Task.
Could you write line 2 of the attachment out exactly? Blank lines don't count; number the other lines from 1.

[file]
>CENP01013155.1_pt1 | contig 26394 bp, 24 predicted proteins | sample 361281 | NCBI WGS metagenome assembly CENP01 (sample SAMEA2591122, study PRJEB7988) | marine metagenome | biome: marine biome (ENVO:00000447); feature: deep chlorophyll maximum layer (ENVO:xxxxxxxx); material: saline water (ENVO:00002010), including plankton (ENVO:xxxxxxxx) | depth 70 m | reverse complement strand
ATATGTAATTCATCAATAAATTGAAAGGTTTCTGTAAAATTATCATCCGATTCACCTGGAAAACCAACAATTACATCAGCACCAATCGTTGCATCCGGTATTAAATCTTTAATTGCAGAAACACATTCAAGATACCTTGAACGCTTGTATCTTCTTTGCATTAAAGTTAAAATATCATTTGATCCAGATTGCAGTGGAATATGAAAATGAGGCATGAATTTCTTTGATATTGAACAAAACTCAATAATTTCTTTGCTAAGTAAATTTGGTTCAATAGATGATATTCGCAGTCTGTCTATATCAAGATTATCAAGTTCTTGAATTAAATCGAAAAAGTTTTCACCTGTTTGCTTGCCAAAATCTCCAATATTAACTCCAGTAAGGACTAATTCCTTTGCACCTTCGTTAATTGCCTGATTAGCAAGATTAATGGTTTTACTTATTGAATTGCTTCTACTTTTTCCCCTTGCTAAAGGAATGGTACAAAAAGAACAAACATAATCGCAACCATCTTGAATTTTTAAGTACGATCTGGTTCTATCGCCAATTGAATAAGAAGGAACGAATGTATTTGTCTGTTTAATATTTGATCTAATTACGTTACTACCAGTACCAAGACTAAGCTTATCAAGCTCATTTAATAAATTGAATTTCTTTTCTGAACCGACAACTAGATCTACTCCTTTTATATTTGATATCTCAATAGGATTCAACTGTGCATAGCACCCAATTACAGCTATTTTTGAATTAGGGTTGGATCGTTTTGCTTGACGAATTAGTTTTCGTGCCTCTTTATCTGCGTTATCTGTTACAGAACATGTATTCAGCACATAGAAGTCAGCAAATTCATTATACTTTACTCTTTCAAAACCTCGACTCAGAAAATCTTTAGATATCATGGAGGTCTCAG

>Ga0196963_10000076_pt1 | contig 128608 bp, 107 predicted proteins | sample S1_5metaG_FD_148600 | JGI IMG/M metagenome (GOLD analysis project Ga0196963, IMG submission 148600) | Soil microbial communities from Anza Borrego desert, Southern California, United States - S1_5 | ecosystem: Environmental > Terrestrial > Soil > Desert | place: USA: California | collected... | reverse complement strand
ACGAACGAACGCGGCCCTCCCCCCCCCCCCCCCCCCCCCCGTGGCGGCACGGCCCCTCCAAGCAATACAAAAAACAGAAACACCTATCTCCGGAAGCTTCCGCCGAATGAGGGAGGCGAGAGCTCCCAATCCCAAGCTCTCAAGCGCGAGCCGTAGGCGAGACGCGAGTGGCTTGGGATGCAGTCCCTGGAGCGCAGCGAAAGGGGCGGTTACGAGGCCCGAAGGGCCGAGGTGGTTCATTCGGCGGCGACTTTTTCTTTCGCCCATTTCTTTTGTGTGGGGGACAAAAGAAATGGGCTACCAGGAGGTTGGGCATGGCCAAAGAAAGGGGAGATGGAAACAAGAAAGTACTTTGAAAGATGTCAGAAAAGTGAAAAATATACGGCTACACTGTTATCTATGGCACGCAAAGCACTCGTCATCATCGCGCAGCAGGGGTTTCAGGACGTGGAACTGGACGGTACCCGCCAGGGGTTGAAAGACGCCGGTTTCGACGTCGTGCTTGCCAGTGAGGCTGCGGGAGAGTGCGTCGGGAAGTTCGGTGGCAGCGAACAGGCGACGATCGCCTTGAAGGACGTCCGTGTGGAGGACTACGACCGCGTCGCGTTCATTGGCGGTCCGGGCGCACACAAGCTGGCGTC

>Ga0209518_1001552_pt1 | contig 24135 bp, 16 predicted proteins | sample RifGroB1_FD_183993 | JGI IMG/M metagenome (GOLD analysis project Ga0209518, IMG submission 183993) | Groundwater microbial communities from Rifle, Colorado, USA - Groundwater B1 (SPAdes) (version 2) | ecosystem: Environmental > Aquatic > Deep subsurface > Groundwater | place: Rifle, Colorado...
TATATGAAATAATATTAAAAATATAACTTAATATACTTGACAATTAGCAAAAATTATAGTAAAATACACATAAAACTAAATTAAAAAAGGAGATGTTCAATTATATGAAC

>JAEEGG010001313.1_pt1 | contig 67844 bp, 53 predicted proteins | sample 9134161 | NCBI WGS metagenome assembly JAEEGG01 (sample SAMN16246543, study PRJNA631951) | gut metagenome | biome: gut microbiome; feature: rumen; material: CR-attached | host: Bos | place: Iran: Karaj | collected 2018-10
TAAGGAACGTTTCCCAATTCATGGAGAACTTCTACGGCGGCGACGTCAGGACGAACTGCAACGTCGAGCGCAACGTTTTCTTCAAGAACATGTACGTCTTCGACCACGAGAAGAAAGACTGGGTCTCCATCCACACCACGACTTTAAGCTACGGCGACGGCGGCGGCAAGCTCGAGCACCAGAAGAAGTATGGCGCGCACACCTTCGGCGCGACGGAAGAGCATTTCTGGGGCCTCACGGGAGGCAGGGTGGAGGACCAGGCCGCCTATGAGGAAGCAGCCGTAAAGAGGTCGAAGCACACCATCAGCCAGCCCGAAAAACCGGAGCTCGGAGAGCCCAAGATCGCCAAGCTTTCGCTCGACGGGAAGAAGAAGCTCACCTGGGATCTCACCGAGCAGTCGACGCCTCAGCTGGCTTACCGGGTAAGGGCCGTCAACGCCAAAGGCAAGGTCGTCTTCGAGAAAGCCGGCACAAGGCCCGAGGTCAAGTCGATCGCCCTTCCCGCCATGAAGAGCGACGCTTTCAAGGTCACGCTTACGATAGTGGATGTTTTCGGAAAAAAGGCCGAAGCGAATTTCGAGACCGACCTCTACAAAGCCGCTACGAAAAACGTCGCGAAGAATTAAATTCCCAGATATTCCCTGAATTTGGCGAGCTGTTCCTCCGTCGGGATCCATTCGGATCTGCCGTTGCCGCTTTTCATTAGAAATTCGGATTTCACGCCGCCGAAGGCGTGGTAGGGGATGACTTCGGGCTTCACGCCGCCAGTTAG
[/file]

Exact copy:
ATATGTAATTCATCAATAAATTGAAAGGTTTCTGTAAAATTATCATCCGATTCACCTGGAAAACCAACAATTACATCAGCACCAATCGTTGCATCCGGTATTAAATCTTTAATTGCAGAAACACATTCAAGATACCTTGAACGCTTGTATCTTCTTTGCATTAAAGTTAAAATATCATTTGATCCAGATTGCAGTGGAATATGAAAATGAGGCATGAATTTCTTTGATATTGAACAAAACTCAATAATTTCTTTGCTAAGTAAATTTGGTTCAATAGATGATATTCGCAGTCTGTCTATATCAAGATTATCAAGTTCTTGAATTAAATCGAAAAAGTTTTCACCTGTTTGCTTGCCAAAATCTCCAATATTAACTCCAGTAAGGACTAATTCCTTTGCACCTTCGTTAATTGCCTGATTAGCAAGATTAATGGTTTTACTTATTGAATTGCTTCTACTTTTTCCCCTTGCTAAAGGAATGGTACAAAAAGAACAAACATAATCGCAACCATCTTGAATTTTTAAGTACGATCTGGTTCTATCGCCAATTGAATAAGAAGGAACGAATGTATTTGTCTGTTTAATATTTGATCTAATTACGTTACTACCAGTACCAAGACTAAGCTTATCAAGCTCATTTAATAAATTGAATTTCTTTTCTGAACCGACAACTAGATCTACTCCTTTTATATTTGATATCTCAATAGGATTCAACTGTGCATAGCACCCAATTACAGCTATTTTTGAATTAGGGTTGGATCGTTTTGCTTGACGAATTAGTTTTCGTGCCTCTTTATCTGCGTTATCTGTTACAGAACATGTATTCAGCACATAGAAGTCAGCAAATTCATTATACTTTACTCTTTCAAAACCTCGACTCAGAAAATCTTTAGATATCATGGAGGTCTCAG